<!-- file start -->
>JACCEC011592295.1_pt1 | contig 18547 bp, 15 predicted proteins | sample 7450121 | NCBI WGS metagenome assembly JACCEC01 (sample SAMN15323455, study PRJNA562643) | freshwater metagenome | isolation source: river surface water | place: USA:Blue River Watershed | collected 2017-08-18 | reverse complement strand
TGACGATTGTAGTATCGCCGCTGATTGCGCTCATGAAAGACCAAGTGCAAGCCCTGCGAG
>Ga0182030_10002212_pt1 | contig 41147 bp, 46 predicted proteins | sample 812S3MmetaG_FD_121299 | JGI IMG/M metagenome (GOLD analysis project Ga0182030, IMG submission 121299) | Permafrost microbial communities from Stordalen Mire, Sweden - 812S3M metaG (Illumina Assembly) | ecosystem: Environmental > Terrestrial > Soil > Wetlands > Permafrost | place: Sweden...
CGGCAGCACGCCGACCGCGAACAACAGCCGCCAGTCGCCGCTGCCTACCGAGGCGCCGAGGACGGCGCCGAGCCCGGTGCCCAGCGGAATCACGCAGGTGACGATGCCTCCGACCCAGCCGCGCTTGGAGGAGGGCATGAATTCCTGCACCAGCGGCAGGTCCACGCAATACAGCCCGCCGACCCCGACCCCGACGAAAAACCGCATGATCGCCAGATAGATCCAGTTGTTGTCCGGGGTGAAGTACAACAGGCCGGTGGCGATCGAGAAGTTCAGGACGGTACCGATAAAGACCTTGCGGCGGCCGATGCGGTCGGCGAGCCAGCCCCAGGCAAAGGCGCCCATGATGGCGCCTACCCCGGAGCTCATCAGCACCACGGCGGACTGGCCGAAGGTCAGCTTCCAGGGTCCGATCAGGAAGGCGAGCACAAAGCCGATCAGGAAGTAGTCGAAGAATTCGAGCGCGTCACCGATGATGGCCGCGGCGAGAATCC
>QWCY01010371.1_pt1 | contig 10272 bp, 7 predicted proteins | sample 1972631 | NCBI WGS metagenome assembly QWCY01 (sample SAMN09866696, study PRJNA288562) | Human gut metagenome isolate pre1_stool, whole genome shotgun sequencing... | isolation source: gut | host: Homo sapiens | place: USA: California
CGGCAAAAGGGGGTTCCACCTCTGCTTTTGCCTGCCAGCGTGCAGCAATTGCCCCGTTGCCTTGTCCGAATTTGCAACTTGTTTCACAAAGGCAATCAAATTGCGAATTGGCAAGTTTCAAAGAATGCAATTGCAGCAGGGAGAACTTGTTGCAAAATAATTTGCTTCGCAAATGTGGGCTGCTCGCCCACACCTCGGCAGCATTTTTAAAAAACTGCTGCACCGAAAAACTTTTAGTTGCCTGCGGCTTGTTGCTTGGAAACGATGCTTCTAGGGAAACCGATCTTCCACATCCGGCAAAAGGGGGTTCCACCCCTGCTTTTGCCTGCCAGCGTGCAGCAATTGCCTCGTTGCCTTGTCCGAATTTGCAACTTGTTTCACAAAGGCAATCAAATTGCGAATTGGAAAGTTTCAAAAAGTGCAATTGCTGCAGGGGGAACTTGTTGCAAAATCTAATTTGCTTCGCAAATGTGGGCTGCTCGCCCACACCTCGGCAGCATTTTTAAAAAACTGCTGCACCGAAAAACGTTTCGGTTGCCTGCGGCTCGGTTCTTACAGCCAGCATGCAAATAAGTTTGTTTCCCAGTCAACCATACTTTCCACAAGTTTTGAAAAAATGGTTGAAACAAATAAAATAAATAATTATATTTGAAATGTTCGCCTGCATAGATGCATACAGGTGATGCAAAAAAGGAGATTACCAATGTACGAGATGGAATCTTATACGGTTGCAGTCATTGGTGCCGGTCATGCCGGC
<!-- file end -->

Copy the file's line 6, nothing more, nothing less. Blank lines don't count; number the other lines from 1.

CGGCAAAAGGGGGTTCCACCTCTGCTTTTGCCTGCCAGCGTGCAGCAATTGCCCCGTTGCCTTGTCCGAATTTGCAACTTGTTTCACAAAGGCAATCAAATTGCGAATTGGCAAGTTTCAAAGAATGCAATTGCAGCAGGGAGAACTTGTTGCAAAATAATTTGCTTCGCAAATGTGGGCTGCTCGCCCACACCTCGGCAGCATTTTTAAAAAACTGCTGCACCGAAAAACTTTTAGTTGCCTGCGGCTTGTTGCTTGGAAACGATGCTTCTAGGGAAACCGATCTTCCACATCCGGCAAAAGGGGGTTCCACCCCTGCTTTTGCCTGCCAGCGTGCAGCAATTGCCTCGTTGCCTTGTCCGAATTTGCAACTTGTTTCACAAAGGCAATCAAATTGCGAATTGGAAAGTTTCAAAAAGTGCAATTGCTGCAGGGGGAACTTGTTGCAAAATCTAATTTGCTTCGCAAATGTGGGCTGCTCGCCCACACCTCGGCAGCATTTTTAAAAAACTGCTGCACCGAAAAACGTTTCGGTTGCCTGCGGCTCGGTTCTTACAGCCAGCATGCAAATAAGTTTGTTTCCCAGTCAACCATACTTTCCACAAGTTTTGAAAAAATGGTTGAAACAAATAAAATAAATAATTATATTTGAAATGTTCGCCTGCATAGATGCATACAGGTGATGCAAAAAAGGAGATTACCAATGTACGAGATGGAATCTTATACGGTTGCAGTCATTGGTGCCGGTCATGCCGGC